Subject to Change by Karen Nesbitt

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Review first appeared in School Library Journal, February, 2017.

NESBITT, Karen. Subject to Change. 276p. Orca Book Publishers. Feb. 2017. $14.95. ISBN 9781459811461.

Gr 9 & Up -In Nesbitt’s debut realistic fiction novel, readers come face-to-face with Declan, a teen living in Quebec and dealing with major family issues. Told through Declan’s (at times) vulgar point of view, the pace is somewhat slow until the reasoning behind Declan’s parents break-up is revealed: his father cheated with another man and is gay. Coupled with Declan’s older brother Seamus’ illegal behavior and bullying attitude toward him, Declan is at a breaking point, receiving so many detentions at school that he is forced to undergo tutoring. His tutor, Leah, turns out not to be the “Little Miss Perfect,” he assumed she was all along. The language and content of the novel is very mature in nature. The subject matter would appeal most to teenage males, and even reluctant readers. The story is a great example of a teen’s uncertain relationship with a gay parent, as well as a family dealing with the aftermath of an affair. As Declan spends time with Leah and her grandmother, Bubby, a Holocaust survivor, his perspective changes a bit, allowing him to give his father another chance, and just in time as tragedy strikes Seamus. VERDICT Fans of John Corey Whaley and John Green will enjoy this brazen, realistic young adult “guy’s story.” Recommended for strictly additional purchase.

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The Captain’s Daughter by Meg Mitchell Moore Book Review & Giveaway

If anyone would like to escape to a quaint9780385541251_0df2c.jpg, picturesque coastal town in Maine for a while, then this is the book for you. Having stayed on a lobster wharf in a tiny little Maine town myself, this brought back great memories, as well as the strong yearning to visit again. There’s nothing quite like the crisp breeze and refreshingly clean smell of the ocean in Maine.

The Captain’s Daughter by Meg Mitchell Moore (published by Doubleday) releases on July 18, 2017. Eliza Barnes grew up in Little Harbor, Maine, a lobstering village that she was very eager to leave as soon as possible. Now married to her college boyfriend with two daughters, Eliza spends her time with other country club wives, sharing gossip and commiserating on the frustrations and woes of their high-society daily lives. Despite the years she has made a life in Boston, Eliza often feels like she is on the outside of the group, looking in, and that she doesn’t really belong in her current situation. Her lavishly wealthy mother-in-law, Judith, causes Eliza to feel even more like an outsider.

It appears that Eliza and Rob are happily-married, but Rob spends most of his time supervising contractor job sites of multi-million dollar homes and daydreaming on his pride and joy, a boat which is the most expensive, fanciest one in the harbor.

Eliza is forced to take a break from her life as she knows it when she receives an out-of-the-blue call from her ex and first love, Russell, with news that her father had an accident while out checking lobster traps on the Joanie B.  Eliza’s mother passed away from cancer when she was very young, which left Charlie and her mother’s best friend, Val, to raise Eliza. A hard worker, and never one to complain, Charlie getting hurt and calling the Coast Guard for help has Eliza more than a little concerned for her father’s health. Eliza drops everything and heads to Little Harbor, thinking she’ll be there for a few days, no sweat. However, when she arrives and realizes what is really going on with Charlie, it’s not going to be so easy leaving “home” again. When she was a teen, she couldn’t wait to leave Little Harbor, where everyone knew her business, but now that she is back, she realizes many of the things she missed over the years. To complicate matters, she is back on Russell’s home turf, and they were not on the best of terms when she left town years ago. Already on an emotional rollercoaster with her father, Eliza’s feelings for Russell and the secret they share from the past are brought to the surface once again. Now she finds herself wondering what could have been, if she had made a different choice so many years ago. Did she make a mistake? Can she make things right after all these years?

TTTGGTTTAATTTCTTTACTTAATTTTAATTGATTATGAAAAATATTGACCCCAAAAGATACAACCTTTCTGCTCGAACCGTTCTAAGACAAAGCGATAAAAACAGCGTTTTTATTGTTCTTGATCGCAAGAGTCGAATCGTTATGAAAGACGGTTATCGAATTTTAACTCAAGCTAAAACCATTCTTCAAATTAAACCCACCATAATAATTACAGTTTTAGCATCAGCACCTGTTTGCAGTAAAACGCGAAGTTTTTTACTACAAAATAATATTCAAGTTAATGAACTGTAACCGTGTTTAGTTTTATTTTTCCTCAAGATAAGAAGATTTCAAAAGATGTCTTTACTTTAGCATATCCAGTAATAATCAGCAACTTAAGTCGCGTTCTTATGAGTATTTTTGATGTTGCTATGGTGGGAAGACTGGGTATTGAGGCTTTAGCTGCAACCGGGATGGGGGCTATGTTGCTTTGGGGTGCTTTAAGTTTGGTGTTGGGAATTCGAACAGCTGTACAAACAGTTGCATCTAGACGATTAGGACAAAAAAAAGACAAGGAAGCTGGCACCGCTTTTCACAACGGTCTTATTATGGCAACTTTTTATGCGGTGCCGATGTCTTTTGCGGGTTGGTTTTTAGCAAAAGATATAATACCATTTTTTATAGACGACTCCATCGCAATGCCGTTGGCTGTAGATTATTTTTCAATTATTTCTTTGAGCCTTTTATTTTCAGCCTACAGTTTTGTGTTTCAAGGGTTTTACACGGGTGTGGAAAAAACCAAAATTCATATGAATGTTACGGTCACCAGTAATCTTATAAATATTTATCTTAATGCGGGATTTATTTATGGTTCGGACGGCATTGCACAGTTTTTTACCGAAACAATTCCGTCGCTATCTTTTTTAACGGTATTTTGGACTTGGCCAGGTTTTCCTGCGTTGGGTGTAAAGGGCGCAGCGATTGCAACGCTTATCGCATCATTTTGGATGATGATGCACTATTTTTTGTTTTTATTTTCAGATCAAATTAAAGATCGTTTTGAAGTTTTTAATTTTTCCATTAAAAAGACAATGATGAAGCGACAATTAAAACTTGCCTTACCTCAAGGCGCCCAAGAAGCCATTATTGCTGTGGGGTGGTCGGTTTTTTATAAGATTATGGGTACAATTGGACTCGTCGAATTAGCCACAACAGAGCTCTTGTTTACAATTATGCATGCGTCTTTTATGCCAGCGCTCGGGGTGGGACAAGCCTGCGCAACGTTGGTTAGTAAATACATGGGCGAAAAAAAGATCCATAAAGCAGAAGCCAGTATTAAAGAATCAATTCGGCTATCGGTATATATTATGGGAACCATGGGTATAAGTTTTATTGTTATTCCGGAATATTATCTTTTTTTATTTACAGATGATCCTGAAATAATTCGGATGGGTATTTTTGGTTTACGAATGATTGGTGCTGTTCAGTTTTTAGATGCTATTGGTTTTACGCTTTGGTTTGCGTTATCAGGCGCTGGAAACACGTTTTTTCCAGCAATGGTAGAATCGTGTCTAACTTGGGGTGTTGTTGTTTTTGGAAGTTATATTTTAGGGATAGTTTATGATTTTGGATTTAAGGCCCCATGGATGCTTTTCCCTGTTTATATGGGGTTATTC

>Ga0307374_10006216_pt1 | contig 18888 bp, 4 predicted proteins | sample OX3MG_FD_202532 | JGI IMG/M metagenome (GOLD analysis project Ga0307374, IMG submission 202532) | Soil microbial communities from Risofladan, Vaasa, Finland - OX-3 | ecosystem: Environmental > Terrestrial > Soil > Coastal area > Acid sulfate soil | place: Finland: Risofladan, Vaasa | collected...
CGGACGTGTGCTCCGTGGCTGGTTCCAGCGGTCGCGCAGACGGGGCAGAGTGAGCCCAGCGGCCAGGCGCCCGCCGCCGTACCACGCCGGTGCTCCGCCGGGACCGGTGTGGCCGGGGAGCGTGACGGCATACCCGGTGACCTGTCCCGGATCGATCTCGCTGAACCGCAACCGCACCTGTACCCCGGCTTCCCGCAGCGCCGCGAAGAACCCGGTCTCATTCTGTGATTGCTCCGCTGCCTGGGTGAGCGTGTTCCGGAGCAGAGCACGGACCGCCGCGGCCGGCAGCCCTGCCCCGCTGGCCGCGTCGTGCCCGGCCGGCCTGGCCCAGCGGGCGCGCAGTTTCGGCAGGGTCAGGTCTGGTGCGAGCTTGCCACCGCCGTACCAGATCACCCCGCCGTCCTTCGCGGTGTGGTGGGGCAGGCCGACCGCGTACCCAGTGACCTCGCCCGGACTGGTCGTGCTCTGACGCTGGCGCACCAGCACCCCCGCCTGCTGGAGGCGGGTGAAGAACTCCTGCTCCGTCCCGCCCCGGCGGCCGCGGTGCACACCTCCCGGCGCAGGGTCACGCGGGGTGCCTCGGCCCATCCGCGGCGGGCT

This novel has a little bit of everything for readers to enjoy. Strong themes of family, parenting, marriage, friendship, love, and forgiveness blend together in a beautiful tale about loving, losing, and finding the strength to keep living. It’s a perfect summer novel for those wanting to read something set near the beach. The story is intriguing and the descriptions of the setting are at times breathtaking, transporting the reader right into the lobster boat with Eliza or in the coffee shop with young Mary. I highly recommend this novel by Meg Mitchell Moore and hope you enjoy it as much as I did.

Many thanks to Doubleday for allowing me to giveaway some hardcover copies of The Captain’s Daughter. To be entered to win one of 3 copies, post a comment below. Winners will be chosen at random on 7/31/17 and notified by email. Good luck!